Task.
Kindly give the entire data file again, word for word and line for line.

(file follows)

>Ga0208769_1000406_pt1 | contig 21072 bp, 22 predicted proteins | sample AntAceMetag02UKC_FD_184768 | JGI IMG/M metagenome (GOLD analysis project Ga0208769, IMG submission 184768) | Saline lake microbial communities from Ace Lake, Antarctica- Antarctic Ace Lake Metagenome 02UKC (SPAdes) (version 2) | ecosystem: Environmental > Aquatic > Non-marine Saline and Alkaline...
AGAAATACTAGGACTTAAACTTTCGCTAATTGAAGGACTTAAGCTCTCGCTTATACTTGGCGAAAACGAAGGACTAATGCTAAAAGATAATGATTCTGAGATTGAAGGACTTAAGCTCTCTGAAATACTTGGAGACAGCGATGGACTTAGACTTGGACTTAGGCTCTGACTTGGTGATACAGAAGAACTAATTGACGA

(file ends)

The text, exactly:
>Ga0208769_1000406_pt1 | contig 21072 bp, 22 predicted proteins | sample AntAceMetag02UKC_FD_184768 | JGI IMG/M metagenome (GOLD analysis project Ga0208769, IMG submission 184768) | Saline lake microbial communities from Ace Lake, Antarctica- Antarctic Ace Lake Metagenome 02UKC (SPAdes) (version 2) | ecosystem: Environmental > Aquatic > Non-marine Saline and Alkaline...
AGAAATACTAGGACTTAAACTTTCGCTAATTGAAGGACTTAAGCTCTCGCTTATACTTGGCGAAAACGAAGGACTAATGCTAAAAGATAATGATTCTGAGATTGAAGGACTTAAGCTCTCTGAAATACTTGGAGACAGCGATGGACTTAGACTTGGACTTAGGCTCTGACTTGGTGATACAGAAGAACTAATTGACGA